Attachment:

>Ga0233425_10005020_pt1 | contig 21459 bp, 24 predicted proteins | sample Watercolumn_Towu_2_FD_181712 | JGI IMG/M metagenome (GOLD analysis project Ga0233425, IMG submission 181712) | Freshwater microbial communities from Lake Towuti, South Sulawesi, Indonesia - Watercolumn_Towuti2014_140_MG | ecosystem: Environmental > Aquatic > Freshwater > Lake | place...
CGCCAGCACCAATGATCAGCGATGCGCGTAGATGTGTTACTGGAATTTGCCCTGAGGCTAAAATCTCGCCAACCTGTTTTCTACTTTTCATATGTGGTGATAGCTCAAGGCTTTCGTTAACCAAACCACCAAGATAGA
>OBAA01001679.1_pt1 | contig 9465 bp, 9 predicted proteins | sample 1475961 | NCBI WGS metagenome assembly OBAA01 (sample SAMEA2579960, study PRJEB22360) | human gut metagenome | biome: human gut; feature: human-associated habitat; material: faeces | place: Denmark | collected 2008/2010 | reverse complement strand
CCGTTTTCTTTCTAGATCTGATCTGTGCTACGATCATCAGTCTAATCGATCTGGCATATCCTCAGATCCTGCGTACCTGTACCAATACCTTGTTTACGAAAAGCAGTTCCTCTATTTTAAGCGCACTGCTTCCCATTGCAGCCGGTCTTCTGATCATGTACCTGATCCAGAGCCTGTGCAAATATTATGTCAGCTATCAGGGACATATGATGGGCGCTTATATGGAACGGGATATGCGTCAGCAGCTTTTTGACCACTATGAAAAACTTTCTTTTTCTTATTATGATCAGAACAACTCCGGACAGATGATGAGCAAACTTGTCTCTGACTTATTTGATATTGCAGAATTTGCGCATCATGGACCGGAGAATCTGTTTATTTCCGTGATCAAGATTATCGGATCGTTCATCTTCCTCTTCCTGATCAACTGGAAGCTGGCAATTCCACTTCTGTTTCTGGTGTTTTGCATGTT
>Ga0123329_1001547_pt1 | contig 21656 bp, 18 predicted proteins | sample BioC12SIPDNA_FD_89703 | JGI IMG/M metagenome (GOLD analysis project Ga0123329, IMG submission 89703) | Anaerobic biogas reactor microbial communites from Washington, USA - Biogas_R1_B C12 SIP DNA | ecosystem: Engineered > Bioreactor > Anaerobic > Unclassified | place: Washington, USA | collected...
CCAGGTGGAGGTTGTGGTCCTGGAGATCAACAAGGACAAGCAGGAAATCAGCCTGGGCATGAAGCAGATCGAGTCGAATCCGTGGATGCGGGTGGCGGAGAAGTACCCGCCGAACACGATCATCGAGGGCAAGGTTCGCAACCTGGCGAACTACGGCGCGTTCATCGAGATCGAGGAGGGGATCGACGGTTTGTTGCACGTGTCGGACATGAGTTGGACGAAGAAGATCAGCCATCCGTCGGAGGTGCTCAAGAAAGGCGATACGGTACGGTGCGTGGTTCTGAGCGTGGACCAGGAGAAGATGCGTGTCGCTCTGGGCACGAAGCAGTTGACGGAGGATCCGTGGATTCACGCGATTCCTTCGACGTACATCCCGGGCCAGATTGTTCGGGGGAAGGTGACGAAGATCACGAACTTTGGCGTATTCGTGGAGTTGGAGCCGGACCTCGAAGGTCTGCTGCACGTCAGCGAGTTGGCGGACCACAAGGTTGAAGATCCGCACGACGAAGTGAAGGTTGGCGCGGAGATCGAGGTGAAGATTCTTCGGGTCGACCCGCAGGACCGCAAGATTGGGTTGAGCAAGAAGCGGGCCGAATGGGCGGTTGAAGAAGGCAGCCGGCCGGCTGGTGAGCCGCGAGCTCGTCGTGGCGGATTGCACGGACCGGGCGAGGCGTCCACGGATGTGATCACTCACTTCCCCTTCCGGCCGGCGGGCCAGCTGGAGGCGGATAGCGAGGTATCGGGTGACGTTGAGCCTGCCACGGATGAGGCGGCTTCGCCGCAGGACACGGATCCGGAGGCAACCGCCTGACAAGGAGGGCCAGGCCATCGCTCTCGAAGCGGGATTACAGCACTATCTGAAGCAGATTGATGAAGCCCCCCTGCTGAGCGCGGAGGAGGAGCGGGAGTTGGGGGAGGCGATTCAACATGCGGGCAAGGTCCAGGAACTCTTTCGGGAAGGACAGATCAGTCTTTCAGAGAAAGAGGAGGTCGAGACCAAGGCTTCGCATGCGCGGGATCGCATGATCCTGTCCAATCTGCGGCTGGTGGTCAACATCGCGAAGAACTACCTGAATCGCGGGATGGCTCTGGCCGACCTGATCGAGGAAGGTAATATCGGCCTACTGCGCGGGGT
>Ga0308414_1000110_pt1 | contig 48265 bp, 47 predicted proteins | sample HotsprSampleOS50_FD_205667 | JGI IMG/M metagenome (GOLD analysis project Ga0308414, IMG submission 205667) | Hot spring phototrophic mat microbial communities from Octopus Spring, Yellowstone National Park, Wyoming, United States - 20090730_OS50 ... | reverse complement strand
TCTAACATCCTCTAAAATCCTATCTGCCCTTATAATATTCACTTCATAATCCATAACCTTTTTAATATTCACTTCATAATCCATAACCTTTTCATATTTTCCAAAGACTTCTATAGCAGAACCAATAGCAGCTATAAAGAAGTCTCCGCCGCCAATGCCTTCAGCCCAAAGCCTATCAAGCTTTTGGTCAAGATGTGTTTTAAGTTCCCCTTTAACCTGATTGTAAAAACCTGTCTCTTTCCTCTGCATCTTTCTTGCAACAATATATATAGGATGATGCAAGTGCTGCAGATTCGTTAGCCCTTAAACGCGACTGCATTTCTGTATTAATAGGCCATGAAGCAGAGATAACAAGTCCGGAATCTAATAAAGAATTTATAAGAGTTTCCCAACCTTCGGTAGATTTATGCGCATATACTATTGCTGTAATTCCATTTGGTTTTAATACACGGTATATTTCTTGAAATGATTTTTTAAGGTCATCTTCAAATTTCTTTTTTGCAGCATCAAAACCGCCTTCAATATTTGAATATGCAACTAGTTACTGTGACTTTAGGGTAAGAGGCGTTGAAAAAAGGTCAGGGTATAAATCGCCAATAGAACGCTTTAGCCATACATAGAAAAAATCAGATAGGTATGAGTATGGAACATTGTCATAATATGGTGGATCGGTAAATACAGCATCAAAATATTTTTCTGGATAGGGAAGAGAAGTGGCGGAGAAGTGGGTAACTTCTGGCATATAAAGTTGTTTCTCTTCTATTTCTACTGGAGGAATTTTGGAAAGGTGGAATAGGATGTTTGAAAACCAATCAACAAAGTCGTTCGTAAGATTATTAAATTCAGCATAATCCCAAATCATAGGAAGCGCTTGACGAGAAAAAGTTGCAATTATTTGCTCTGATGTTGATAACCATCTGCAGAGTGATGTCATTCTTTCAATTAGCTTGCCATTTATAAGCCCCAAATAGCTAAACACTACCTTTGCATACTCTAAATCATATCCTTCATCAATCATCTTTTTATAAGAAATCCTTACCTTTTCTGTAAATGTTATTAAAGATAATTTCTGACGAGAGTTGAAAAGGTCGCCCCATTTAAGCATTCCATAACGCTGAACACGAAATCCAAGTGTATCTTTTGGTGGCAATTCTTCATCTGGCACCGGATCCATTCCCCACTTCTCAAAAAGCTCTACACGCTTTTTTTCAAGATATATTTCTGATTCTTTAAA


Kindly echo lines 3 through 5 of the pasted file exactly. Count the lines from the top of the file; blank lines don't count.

>OBAA01001679.1_pt1 | contig 9465 bp, 9 predicted proteins | sample 1475961 | NCBI WGS metagenome assembly OBAA01 (sample SAMEA2579960, study PRJEB22360) | human gut metagenome | biome: human gut; feature: human-associated habitat; material: faeces | place: Denmark | collected 2008/2010 | reverse complement strand
CCGTTTTCTTTCTAGATCTGATCTGTGCTACGATCATCAGTCTAATCGATCTGGCATATCCTCAGATCCTGCGTACCTGTACCAATACCTTGTTTACGAAAAGCAGTTCCTCTATTTTAAGCGCACTGCTTCCCATTGCAGCCGGTCTTCTGATCATGTACCTGATCCAGAGCCTGTGCAAATATTATGTCAGCTATCAGGGACATATGATGGGCGCTTATATGGAACGGGATATGCGTCAGCAGCTTTTTGACCACTATGAAAAACTTTCTTTTTCTTATTATGATCAGAACAACTCCGGACAGATGATGAGCAAACTTGTCTCTGACTTATTTGATATTGCAGAATTTGCGCATCATGGACCGGAGAATCTGTTTATTTCCGTGATCAAGATTATCGGATCGTTCATCTTCCTCTTCCTGATCAACTGGAAGCTGGCAATTCCACTTCTGTTTCTGGTGTTTTGCATGTT
>Ga0123329_1001547_pt1 | contig 21656 bp, 18 predicted proteins | sample BioC12SIPDNA_FD_89703 | JGI IMG/M metagenome (GOLD analysis project Ga0123329, IMG submission 89703) | Anaerobic biogas reactor microbial communites from Washington, USA - Biogas_R1_B C12 SIP DNA | ecosystem: Engineered > Bioreactor > Anaerobic > Unclassified | place: Washington, USA | collected...